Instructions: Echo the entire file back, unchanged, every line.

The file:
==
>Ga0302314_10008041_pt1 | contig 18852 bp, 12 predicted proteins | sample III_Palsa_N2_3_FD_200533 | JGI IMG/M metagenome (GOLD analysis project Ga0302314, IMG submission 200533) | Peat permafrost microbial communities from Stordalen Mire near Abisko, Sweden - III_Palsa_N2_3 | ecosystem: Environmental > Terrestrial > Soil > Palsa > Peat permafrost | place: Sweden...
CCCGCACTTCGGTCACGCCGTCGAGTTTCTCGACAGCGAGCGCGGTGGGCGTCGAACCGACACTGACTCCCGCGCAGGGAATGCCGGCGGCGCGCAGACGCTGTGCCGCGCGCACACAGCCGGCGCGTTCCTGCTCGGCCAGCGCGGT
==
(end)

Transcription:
>Ga0302314_10008041_pt1 | contig 18852 bp, 12 predicted proteins | sample III_Palsa_N2_3_FD_200533 | JGI IMG/M metagenome (GOLD analysis project Ga0302314, IMG submission 200533) | Peat permafrost microbial communities from Stordalen Mire near Abisko, Sweden - III_Palsa_N2_3 | ecosystem: Environmental > Terrestrial > Soil > Palsa > Peat permafrost | place: Sweden...
CCCGCACTTCGGTCACGCCGTCGAGTTTCTCGACAGCGAGCGCGGTGGGCGTCGAACCGACACTGACTCCCGCGCAGGGAATGCCGGCGGCGCGCAGACGCTGTGCCGCGCGCACACAGCCGGCGCGTTCCTGCTCGGCCAGCGCGGT